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8293473
8293473
8293473

String Quartet No. 3 Grido

score

By Helmut Lachenmann

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String quartet violin 1, violin 2, viola, cello
Score. Composed by Helmut Lachenmann. Kammermusik-Bibliothek (Chamber Music Library). 20th Century (after 1950). Full score (only). Breitkopf and Haertel #KM-2493. Published by Breitkopf and Haertel (BR.KM-2493).

Item Number: BR.KM-2493

ISBN 979-0-004-50299-0. 9 x 12 in inches.

World premiere Melbourne, November 2, 2001
The 2004 Royal Philharmonic Society Awards-winner for „Chamber-scale Composition“ 

world premiere Melbourne, November 2, 2001
The 2004 Royal Philharmonic Society Awards-winner for ,,Chamber-scale Composition

For me, composing means, if not 'solving a problem', then indeed ecstatically grappling with a traumatic dilemma: to confront the technical challenges of composition - perceived and adopted - so as to bring about a resolution. While this situation, per se, is not new to me, it nonetheless remains alien, for it is in this that I lose myself, and in so doing truly find myself again. I know that sounds enigmatic, yet in different ways, every 'problem', every 'traumatic dilemma', embodies the categorical question of the possibility of authentic music. This concept of authenticity has become questionable because of mucic's ubiquity and ready availability; administered on a global scale in a civilisation which has been flooded and saturated by music (auditory consumerist magic) and which, because it has become standardised, has been dulled. That questionability is an unconsciously recognisable and suppressed collective reality. It is the exterior of our repressible - yet no less real - inner longing for liberated space for the perceptive soul: for 'new' music.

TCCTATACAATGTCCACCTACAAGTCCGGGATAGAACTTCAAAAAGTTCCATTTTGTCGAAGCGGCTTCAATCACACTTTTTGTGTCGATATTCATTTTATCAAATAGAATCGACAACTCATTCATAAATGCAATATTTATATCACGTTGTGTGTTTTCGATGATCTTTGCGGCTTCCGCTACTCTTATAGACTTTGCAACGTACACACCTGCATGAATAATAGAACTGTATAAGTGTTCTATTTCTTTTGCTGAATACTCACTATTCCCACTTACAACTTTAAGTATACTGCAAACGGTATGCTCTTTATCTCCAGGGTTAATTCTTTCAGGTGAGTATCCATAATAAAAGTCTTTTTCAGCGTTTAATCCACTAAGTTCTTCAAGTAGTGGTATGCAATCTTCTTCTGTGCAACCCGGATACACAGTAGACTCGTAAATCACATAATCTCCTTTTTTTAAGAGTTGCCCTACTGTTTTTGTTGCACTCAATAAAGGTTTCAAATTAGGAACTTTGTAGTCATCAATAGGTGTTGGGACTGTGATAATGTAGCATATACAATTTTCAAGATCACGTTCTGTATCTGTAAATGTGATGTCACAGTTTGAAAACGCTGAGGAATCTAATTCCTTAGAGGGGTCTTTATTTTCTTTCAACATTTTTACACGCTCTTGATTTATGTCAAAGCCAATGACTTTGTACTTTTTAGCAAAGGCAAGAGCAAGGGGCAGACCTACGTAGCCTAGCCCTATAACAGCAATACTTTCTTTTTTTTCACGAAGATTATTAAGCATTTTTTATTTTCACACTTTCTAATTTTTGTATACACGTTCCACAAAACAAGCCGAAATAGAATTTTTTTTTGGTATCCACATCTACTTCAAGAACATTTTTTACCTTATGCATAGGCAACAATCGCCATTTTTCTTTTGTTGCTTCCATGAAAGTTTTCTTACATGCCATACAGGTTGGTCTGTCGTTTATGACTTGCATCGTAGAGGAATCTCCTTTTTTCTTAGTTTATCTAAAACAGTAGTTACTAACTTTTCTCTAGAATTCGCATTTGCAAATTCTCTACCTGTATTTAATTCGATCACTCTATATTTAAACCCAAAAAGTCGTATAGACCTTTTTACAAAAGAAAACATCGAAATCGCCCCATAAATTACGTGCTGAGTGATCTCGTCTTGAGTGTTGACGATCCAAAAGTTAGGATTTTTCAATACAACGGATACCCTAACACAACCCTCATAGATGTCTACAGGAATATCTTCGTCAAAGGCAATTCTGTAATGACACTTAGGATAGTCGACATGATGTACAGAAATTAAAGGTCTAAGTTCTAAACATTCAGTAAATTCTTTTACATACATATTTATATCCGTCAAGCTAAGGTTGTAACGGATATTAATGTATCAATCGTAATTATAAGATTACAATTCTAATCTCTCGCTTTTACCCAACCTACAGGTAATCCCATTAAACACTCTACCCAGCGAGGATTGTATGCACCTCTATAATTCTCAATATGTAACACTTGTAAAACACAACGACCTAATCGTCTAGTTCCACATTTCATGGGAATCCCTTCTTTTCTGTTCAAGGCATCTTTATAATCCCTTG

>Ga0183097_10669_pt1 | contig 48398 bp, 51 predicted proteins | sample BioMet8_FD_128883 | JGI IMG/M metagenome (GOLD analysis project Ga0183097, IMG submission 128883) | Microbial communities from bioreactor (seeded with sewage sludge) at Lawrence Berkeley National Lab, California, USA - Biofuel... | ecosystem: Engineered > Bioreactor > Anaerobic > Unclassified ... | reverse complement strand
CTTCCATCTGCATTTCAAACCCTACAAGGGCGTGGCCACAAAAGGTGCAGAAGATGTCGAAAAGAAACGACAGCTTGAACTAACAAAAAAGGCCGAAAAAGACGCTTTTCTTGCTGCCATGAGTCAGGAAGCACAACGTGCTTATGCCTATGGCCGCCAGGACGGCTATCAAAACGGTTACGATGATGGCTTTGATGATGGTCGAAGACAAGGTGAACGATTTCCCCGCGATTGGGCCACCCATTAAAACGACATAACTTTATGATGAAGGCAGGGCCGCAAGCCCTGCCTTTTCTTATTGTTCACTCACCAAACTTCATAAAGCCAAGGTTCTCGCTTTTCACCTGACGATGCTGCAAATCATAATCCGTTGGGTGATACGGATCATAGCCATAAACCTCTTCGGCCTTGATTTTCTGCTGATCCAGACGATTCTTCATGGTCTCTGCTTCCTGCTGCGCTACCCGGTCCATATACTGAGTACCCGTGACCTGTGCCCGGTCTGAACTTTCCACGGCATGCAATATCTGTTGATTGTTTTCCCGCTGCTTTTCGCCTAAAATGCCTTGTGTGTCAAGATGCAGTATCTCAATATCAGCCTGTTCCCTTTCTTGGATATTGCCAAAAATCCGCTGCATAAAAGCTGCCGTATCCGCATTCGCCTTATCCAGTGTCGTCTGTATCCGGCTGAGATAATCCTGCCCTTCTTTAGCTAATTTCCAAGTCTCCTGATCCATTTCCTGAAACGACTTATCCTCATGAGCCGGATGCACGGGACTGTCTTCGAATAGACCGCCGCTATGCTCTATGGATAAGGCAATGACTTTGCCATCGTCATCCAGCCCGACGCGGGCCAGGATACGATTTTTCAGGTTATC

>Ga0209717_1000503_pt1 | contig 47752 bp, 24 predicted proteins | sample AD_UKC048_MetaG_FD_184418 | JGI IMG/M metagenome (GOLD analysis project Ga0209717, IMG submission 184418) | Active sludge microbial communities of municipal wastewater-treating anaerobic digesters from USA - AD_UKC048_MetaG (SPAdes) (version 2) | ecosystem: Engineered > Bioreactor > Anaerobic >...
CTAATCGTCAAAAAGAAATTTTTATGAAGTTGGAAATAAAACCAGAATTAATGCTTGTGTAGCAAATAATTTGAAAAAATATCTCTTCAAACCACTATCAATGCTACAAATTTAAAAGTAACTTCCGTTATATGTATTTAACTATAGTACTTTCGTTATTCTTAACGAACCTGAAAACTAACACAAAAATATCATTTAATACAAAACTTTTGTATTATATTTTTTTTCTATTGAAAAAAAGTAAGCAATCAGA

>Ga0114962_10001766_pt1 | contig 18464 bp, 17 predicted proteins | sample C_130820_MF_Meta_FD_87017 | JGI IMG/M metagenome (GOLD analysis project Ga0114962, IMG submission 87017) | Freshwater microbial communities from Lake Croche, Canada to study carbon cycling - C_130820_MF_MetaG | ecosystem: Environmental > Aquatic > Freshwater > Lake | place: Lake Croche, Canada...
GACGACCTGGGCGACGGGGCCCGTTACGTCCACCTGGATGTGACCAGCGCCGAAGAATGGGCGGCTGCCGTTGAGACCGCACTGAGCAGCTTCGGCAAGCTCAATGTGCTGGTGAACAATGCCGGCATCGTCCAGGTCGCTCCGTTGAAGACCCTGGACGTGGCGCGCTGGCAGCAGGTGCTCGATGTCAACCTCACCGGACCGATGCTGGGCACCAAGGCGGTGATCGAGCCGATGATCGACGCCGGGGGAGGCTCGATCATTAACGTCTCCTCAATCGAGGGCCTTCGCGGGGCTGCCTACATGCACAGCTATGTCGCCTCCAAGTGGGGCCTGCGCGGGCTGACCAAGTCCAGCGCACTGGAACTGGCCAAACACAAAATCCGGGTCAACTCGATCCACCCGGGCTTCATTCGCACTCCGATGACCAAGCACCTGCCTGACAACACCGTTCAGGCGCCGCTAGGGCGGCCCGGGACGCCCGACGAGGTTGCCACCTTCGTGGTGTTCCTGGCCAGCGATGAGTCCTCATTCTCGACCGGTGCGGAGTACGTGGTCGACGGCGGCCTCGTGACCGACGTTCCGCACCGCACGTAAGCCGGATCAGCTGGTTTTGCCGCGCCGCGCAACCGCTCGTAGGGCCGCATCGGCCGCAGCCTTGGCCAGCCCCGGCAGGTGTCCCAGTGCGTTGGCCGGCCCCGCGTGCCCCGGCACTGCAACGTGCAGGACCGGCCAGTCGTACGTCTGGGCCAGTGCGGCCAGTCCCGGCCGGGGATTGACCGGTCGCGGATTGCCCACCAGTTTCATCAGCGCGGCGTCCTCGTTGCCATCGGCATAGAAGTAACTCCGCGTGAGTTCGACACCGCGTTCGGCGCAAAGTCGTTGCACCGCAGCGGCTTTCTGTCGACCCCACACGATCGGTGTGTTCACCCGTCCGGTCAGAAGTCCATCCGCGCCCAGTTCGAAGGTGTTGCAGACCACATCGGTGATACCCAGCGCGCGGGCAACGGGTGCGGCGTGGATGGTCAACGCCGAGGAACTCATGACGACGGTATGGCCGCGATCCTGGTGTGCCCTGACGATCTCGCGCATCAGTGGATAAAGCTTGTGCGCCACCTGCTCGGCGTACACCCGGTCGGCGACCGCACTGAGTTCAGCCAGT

My third String Quartet reacts to this situation under even more difficult circumstances. With the two preceding works for the same instrumental combination, I faced the game of 'coming to grips', each time with a different background of experience and certainly with different inner preconditions. The Gran Torso (1972) and the Reigen Seliger Geister [Roundelay of Blessed Souls] (1989) marked turning points in my compositional practice. In Gran Torso, I exemplified one of my fundamental concepts which, rather than orientating itself on the principles of interval-rhythm-timbre, proceeded instead on the basis of turning concrete energy into sound production: a concept which I once provisionally labeled 'musique concrete instrumentale'. From the string quartet, I effectively made a 16-stringed instrumental body which reacted to maltreatment with its corporeality - sounding, rustling, breathing, pressing. As such, the traditional method of playing represented merely a specific variation of the overall possibilities with the instrument. Eighteen years later, my Second Quartet, the 'Roundelay', could only exceed these boundaries by focusing on a single, developed playing technique: the 'pressureless flautando', in which notes function more like shadows of sound (and vice versa - sound, or rather, pitchless murmurs, as shadows of intervallically precise, controlled notes and sequences). It was a focusing - that is, a refining and manifold modification - which, for its part, transformed diametrically opposed countersubjects. Using abruptly crescendoing bowing passages, which virtually sounded like recordings played backwards, in pizzicato soundscapes, a different or differently clattering world of sound and expression actually appeared. With both of these works I thought I had overcome the 'trauma' associated with the string quartet, since I had almost reached the exact, middle path between the two works; namely, my Tanzsuite Mit Deutschlandlied ('Dance Suite with Song of Germany') (1980) - a kind of concerto for string quartet and orchestra, in which I had already worked effectively with this instrumental combination.